Part of a history teacher's job is to hold up the reputation of the subject by making it history enough that not everyone passes, which requires making it boring and testable, names and dates and wars are useful for this purpose.

These questions remind me of the quiz Bart Ehrman gives his (mostly evangelical) students on the first day of his class at UNC

No, they weren't 'mostly evangelical'.

Ehrman's description of his students, not mine. Of course, those from the Bible Belt define evangelical in a way far different from the way the rest of the country does. Ehrman was raised a fundamentalist, even attended Moody Bible Institute, but has diverged from his righteous brothers (and sisters). He now describes himself as "agnostic": he doesn't believe there's a God but doesn't know there's not a God - how would he know?

Ehrman's pulling your leg. UNC Chapel Hill is a public Ivy and 80% of its students have college-educated parents. About 15% of North Carolina's population belongs to a Southern Baptist congregation and evangelicalism is not for social climbers.

Ugh can we please clear out the sock puppets?

You only need 32 correct answers to pass. It's a multiple choice test. Most of the questions were based on a 180-page (easy to read) textbook that is either very cheap or free (it's usually been freely available for download from the official homepage). There are cheap classes for the test.

If you are reasonably intelligent and know Danish and live in Denmark you can pass the test in 3-5 minutes, just like every other year. Granted, this test was harder than that of the previous few years because the previous (Socialist) government had dumbed it down on purpose. The new government fixed that.

Yes, some natives can't pass the test "cold". If they read the book even once, I bet almost all of them could.

In my opinion, it is still too easy. Way too easy.

PS: Morten Grundwald is old and not in the best of health. And Politiken is The Grauniad with better cartoons and less substance.

Grunwald. Typo.

As a foreigner living in Denmark, I agree that the test is rather easy. (I took it for fun when it appeared in Politiken, and got 39 out of 40, without any preparation.) Don't know what all the fuss is about. More generally, I have lived here for 17 years, and I have not been treated unfairly once. It is a wonderful little country.

"That restaurant serves awful food. And the portions are so small!"

I give things a fair and honest appraisal before I pass judgement

Again, can we clean the sock puppets out?

The leftist fantasy balderdash producers of Borgen thank you for consuming in full their product that you hated.

Please Tyler, dont embarrash yourself by linking to the story in New York Times.
It is really really bad journalism.

The question are pretty easy, given the fact that you take a course with a tiny book, after which you go to the "exam".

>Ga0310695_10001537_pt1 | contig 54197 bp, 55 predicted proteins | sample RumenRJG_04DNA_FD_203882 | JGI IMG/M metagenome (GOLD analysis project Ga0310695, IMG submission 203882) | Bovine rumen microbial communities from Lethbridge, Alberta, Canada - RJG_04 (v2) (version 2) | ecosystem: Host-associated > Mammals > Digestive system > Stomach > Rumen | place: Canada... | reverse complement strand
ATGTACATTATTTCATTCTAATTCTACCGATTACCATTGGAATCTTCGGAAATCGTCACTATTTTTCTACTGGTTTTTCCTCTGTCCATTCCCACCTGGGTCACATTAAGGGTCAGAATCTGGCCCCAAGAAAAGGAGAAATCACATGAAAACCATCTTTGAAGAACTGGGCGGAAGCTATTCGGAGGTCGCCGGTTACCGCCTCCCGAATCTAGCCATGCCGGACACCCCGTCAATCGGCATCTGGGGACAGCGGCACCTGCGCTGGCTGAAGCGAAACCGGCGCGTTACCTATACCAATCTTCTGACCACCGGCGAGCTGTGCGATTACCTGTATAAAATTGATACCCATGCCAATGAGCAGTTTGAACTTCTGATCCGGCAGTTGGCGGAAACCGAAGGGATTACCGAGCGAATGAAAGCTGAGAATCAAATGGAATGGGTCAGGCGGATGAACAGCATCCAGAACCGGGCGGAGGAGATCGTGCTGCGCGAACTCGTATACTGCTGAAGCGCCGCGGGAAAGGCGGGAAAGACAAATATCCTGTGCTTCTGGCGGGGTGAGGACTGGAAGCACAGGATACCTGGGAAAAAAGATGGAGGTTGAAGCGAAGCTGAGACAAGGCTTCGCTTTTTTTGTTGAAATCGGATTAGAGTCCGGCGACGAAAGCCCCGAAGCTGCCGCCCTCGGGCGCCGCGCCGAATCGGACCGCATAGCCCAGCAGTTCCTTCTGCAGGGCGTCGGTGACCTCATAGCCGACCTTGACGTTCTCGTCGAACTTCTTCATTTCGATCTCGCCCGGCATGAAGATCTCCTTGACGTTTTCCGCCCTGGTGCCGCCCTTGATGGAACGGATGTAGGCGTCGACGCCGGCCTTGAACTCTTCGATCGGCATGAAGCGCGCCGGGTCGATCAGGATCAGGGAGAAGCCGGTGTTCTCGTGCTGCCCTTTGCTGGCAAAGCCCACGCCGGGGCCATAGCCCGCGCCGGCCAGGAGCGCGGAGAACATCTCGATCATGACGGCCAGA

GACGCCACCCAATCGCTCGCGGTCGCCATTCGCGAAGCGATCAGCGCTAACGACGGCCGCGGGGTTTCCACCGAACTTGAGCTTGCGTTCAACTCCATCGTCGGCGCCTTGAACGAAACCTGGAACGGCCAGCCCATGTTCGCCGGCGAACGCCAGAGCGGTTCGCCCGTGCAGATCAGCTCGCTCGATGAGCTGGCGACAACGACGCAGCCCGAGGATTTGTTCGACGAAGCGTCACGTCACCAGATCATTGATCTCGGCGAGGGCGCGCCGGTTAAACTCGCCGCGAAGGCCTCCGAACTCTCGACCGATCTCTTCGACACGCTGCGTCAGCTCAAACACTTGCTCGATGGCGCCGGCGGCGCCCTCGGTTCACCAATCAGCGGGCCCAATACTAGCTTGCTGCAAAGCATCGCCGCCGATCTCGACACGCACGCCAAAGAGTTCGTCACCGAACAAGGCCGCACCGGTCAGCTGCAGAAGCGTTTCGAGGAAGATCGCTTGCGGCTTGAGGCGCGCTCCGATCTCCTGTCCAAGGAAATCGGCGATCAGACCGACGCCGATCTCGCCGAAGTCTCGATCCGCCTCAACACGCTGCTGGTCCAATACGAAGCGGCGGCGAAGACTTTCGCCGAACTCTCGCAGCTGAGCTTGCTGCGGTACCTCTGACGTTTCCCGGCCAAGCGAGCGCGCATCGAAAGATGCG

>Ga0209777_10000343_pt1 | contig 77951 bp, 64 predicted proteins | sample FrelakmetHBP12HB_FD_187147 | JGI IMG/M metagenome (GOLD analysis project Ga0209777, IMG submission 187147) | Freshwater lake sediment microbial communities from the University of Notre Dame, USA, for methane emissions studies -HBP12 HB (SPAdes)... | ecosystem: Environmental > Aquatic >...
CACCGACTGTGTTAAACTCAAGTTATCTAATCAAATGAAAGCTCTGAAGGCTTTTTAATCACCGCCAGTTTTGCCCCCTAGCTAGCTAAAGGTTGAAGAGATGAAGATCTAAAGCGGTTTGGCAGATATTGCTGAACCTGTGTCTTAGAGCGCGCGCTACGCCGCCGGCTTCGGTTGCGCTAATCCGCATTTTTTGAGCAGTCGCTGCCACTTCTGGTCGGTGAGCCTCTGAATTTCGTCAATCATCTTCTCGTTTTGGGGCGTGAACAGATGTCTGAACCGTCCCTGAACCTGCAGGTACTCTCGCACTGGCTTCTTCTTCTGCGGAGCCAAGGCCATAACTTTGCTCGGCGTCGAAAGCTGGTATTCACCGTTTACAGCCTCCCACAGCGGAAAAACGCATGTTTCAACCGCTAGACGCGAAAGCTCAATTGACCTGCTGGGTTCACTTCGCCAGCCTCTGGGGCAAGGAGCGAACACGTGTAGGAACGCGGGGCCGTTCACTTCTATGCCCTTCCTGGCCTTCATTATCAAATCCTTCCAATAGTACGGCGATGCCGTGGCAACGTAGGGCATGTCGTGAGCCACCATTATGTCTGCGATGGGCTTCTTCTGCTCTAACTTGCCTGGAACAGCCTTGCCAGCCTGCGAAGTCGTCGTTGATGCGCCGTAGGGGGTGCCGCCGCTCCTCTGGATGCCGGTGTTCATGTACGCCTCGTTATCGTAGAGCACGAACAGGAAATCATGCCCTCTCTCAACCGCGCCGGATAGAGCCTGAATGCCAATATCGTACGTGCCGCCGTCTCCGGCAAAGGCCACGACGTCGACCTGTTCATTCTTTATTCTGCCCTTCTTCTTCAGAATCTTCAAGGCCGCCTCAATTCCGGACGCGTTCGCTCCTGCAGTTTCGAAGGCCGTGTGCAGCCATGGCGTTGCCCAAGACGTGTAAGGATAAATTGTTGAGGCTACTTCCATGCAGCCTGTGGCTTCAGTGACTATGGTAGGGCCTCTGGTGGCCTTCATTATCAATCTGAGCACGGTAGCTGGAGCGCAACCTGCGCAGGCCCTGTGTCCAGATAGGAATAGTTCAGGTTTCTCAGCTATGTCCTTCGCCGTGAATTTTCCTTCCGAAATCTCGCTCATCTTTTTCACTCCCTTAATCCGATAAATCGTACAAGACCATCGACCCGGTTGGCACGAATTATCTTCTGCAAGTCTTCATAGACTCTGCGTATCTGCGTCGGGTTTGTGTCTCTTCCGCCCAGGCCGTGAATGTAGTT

It is absolutely meaningless to compare that to what some random danish people who say - they haven't read the book.

My guess is that most people who have a degree from a university, could not pass many of the exams five years later (or maybe just six months later), if they didn't prepare the for the exam. What should we do about it?

THe citizen test is simple and easy for anybody who can read and is willing to do just a tiny effort to get citizneship in the country in the world with the most generous wellfare state.

That's not how we do things now, dane. In Tyler's world would-be Danish citizens tell the Danish government what they think they should know. Who does the government think it is to set conditions for prospective citizens?

Can we clean the sock-puppets out?

Why would the hosts of a blog that you constantly and rudely badmouth be keen to grant your request? And who's the 'we' you are referring to?

I enjoyed the tv series "Dicte."

I also enjoyed a grim western called "The Salvation."

My favorite Borgen moment is in the third season. Someone in the government said something bad about muslim immigrants and Birgitte decides her new party should answer it with a muslim spokesperson. The problem is none of the party leaders know any muslims (besides a retired MP from a different party who was driven out of politics the previous season), someone knows someone from Indonesia but that isn't good enough.

They start looking around for an immigration spokesperson and eventually find a young women of Pakistani descent who seems perfect - she's educated, accomplished and is an eloquent public speaker. The problem is.... she kind of agreed with the original comments. There are a lot of people from Pakistan that she doesn't want anywhere near Denmark. Birgitte failed to see the irony....

Although "The Salvation" is a western, it also falls into another genre, one of my favorites, picking on the wrong guy who's just minding his own.business.

Oh, those are good.

Yeah the key thing is that there's a book to study. How many of us could pass our written driver's license tests today?